Florie Varga at Inspired Woman

Musings and Other Considerations

Be Your Own Leader

Are You Truly An Optimist?


I've always thought I was an optimist.

  • I believe that life’s big events will turn out for the good. I have faith in the universe.

  • I hold that I am at choice and can change my circumstance if need be.

Yet, It wasn’t until I started a practice of daily gratitude that I realized I was spending a whole lot of time in the negative.

I became aware that I'm not that good at positively managing day-to-day irritants and interactions. I struggle to keep my mind out of monkey-brain mode.

“I can spin a magnificent negative yarn, and then dwell and dwell.”


So what am I, an optimist or a pessimist?


Hold a world view where they see other people and events in the most favorable light. Optimists have the attitude that they can influence endeavors and events to a positive desirable outcome.


Believe that life is happening to them, they focus on the negative and feel that they have little control over how things will turn out.

Each of us lean toward one of these two mindsets, which is a partial result of inheritance and is partly influenced by life circumstance. We also ebb and flow from one end of the mindset continuum to the other. The good news is that with practice we can become more optimistic.

So, while I still see myself as having an optimist world view, I feel it is worth the effort to consciously work to train my brain to be more positive in day-to-day life.

And science agrees

Research shows that having an optimistic worldview has some very real benefits for your health and productivity.

  • Optimists have healthier outlooks and tend to live longer than their more pessimistic counterparts; as well, they earn higher incomes and have more successful relationships.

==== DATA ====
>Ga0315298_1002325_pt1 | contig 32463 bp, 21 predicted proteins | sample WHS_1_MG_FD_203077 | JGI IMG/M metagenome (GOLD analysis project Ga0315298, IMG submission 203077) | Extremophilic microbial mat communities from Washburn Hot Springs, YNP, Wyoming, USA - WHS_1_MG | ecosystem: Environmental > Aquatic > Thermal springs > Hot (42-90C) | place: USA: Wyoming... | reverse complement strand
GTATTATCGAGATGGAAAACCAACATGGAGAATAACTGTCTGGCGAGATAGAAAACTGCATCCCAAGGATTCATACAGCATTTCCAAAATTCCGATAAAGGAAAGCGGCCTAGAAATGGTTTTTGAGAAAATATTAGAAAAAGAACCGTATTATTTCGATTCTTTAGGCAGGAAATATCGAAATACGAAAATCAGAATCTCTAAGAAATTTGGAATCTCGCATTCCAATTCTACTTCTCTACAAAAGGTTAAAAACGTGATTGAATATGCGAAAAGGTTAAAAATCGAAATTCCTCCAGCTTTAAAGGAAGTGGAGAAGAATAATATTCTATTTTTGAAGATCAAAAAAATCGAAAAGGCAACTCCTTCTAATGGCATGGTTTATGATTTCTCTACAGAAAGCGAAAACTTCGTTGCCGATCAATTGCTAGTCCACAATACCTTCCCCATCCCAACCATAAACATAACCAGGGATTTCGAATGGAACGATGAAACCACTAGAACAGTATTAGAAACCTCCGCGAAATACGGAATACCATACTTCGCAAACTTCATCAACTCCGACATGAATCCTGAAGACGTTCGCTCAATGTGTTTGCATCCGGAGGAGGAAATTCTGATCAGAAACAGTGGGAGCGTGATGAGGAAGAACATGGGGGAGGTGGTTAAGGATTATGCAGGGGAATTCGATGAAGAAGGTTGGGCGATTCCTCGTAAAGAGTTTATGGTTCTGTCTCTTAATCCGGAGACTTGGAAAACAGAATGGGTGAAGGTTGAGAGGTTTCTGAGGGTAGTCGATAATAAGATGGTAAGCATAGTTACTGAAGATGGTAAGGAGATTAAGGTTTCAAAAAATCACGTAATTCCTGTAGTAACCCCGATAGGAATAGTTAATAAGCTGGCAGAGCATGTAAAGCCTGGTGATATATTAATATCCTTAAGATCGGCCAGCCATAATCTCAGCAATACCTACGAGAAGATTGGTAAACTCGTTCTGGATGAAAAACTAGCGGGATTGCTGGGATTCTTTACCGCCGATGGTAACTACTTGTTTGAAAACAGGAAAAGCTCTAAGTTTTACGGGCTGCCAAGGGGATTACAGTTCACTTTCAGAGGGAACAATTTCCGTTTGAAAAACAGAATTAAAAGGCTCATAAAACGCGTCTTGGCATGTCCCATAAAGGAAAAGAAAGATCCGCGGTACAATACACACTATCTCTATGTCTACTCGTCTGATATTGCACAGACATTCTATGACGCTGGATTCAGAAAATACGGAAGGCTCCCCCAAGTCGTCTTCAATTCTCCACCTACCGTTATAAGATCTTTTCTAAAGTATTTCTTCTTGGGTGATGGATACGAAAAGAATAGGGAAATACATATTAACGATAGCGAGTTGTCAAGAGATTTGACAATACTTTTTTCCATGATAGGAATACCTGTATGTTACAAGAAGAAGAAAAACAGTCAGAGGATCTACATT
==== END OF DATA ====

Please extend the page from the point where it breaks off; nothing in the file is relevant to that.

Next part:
• Optimistic have better cardiovascular health and a stronger immune system; they also are less susceptible to the negative effects of illness, fatigue, and depression.

  • In an 8-year study, the most highly optimistic women were 30% less likely to die from any of the serious illnesses including cancer, heart disease, and stroke.

In addition to practicing gratitude, here are a few tips to increase your optimism. (Read more on Gratitude)

  • Stop ruminating: humans, especially women, have a tendency to mentally beat issues to a pulp. STOP the negative self-talk. Practice prompted awareness, get a mantra or symbol to remind you to step into the present.

  • Surround yourself with positive people: people who are curious, generous and compassionate. Leave the pessimists and judgers at home.

  • Know you are at choice: either change the situation or if you can’t do that, change how you view it and react to it.

  • Be realistic: understand that not everything comes up roses, but how you cope with your challenges is the ticket.

  • Find purpose in work and life: when we hold or live with intrinsic purpose, we feel more fulfilled and better equipped to see the glass half full.

Optimism - faith.jpg

If your inner pessimist is not serving you well, email me at Inspired Woman, or book a Complimentary Clarity Call. I would be honoured to guide you to inspired courage, clarity and commitment in standing as your own true leader.